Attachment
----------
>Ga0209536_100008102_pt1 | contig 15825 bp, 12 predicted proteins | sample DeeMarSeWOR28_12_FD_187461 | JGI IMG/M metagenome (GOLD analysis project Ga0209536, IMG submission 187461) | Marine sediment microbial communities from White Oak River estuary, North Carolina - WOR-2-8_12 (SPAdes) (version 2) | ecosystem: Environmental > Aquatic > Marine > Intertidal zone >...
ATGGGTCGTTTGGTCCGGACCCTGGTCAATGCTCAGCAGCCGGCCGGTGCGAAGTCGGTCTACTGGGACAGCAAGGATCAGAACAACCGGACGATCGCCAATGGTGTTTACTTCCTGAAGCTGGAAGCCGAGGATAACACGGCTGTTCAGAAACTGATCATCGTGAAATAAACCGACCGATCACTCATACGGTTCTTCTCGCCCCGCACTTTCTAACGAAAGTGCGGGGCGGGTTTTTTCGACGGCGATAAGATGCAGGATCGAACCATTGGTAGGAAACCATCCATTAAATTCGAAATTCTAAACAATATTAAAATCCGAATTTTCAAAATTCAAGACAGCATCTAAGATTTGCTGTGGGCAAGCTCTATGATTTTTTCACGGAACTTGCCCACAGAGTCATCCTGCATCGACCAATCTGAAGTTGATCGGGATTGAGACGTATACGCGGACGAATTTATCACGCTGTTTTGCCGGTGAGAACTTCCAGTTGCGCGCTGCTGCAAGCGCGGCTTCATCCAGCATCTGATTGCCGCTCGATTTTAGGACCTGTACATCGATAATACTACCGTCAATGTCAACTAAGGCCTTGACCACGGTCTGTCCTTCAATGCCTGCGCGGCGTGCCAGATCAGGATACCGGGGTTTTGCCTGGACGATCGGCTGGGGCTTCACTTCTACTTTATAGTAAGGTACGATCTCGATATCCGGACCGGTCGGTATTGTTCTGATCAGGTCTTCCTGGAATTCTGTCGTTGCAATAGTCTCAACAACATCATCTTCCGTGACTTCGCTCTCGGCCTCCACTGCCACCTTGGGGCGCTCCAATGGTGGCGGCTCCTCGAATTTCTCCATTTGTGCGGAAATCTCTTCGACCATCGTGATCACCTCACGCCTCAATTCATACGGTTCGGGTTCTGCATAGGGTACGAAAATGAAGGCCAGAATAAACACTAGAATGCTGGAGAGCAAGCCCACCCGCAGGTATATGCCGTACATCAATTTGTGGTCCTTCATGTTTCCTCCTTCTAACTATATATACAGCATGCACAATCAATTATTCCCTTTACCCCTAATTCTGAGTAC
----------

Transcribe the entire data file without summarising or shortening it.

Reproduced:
>Ga0209536_100008102_pt1 | contig 15825 bp, 12 predicted proteins | sample DeeMarSeWOR28_12_FD_187461 | JGI IMG/M metagenome (GOLD analysis project Ga0209536, IMG submission 187461) | Marine sediment microbial communities from White Oak River estuary, North Carolina - WOR-2-8_12 (SPAdes) (version 2) | ecosystem: Environmental > Aquatic > Marine > Intertidal zone >...
ATGGGTCGTTTGGTCCGGACCCTGGTCAATGCTCAGCAGCCGGCCGGTGCGAAGTCGGTCTACTGGGACAGCAAGGATCAGAACAACCGGACGATCGCCAATGGTGTTTACTTCCTGAAGCTGGAAGCCGAGGATAACACGGCTGTTCAGAAACTGATCATCGTGAAATAAACCGACCGATCACTCATACGGTTCTTCTCGCCCCGCACTTTCTAACGAAAGTGCGGGGCGGGTTTTTTCGACGGCGATAAGATGCAGGATCGAACCATTGGTAGGAAACCATCCATTAAATTCGAAATTCTAAACAATATTAAAATCCGAATTTTCAAAATTCAAGACAGCATCTAAGATTTGCTGTGGGCAAGCTCTATGATTTTTTCACGGAACTTGCCCACAGAGTCATCCTGCATCGACCAATCTGAAGTTGATCGGGATTGAGACGTATACGCGGACGAATTTATCACGCTGTTTTGCCGGTGAGAACTTCCAGTTGCGCGCTGCTGCAAGCGCGGCTTCATCCAGCATCTGATTGCCGCTCGATTTTAGGACCTGTACATCGATAATACTACCGTCAATGTCAACTAAGGCCTTGACCACGGTCTGTCCTTCAATGCCTGCGCGGCGTGCCAGATCAGGATACCGGGGTTTTGCCTGGACGATCGGCTGGGGCTTCACTTCTACTTTATAGTAAGGTACGATCTCGATATCCGGACCGGTCGGTATTGTTCTGATCAGGTCTTCCTGGAATTCTGTCGTTGCAATAGTCTCAACAACATCATCTTCCGTGACTTCGCTCTCGGCCTCCACTGCCACCTTGGGGCGCTCCAATGGTGGCGGCTCCTCGAATTTCTCCATTTGTGCGGAAATCTCTTCGACCATCGTGATCACCTCACGCCTCAATTCATACGGTTCGGGTTCTGCATAGGGTACGAAAATGAAGGCCAGAATAAACACTAGAATGCTGGAGAGCAAGCCCACCCGCAGGTATATGCCGTACATCAATTTGTGGTCCTTCATGTTTCCTCCTTCTAACTATATATACAGCATGCACAATCAATTATTCCCTTTACCCCTAATTCTGAGTAC